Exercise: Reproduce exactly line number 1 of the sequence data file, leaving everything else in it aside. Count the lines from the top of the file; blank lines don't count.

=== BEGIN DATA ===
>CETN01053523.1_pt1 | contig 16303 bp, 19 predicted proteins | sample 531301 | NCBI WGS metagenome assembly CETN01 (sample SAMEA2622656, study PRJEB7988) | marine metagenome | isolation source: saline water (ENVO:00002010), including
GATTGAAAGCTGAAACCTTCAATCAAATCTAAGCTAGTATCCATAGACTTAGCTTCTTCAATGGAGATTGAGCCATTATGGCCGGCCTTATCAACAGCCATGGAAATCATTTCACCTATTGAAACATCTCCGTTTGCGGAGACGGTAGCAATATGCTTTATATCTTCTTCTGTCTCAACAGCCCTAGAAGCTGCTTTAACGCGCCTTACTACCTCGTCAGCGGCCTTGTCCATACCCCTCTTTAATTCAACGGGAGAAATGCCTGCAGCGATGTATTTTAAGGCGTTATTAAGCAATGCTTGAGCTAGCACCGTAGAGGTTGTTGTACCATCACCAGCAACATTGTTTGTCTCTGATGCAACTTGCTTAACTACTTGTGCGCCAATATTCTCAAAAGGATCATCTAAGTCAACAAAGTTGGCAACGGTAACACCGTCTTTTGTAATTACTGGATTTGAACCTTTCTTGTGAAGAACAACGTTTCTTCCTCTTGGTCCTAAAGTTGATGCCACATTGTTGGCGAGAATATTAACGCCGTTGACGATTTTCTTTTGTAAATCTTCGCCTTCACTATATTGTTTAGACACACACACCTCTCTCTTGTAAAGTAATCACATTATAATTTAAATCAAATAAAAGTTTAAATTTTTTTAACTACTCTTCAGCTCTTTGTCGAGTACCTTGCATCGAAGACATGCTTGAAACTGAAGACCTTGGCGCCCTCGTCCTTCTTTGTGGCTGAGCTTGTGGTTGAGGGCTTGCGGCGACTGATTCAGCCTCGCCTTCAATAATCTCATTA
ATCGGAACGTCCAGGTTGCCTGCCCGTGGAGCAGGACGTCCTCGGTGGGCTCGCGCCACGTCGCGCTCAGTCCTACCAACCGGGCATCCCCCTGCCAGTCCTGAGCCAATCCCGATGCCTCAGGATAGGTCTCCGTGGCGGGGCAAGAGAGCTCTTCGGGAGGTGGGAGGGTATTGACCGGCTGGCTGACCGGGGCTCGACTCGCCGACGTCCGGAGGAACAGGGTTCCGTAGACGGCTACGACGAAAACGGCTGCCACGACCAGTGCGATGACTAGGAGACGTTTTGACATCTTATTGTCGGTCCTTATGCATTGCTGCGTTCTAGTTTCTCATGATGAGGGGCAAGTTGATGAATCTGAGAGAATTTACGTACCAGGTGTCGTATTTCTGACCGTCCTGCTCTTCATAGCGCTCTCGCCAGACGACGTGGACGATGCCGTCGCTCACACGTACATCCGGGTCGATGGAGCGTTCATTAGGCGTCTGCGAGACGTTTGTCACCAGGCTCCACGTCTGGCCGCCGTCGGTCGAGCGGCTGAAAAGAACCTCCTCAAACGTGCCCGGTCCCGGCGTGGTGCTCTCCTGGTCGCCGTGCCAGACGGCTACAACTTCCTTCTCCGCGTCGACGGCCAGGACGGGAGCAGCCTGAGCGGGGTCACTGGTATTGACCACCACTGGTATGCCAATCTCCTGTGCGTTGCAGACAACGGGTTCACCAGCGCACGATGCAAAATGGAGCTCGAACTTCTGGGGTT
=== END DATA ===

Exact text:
>CETN01053523.1_pt1 | contig 16303 bp, 19 predicted proteins | sample 531301 | NCBI WGS metagenome assembly CETN01 (sample SAMEA2622656, study PRJEB7988) | marine metagenome | isolation source: saline water (ENVO:00002010), including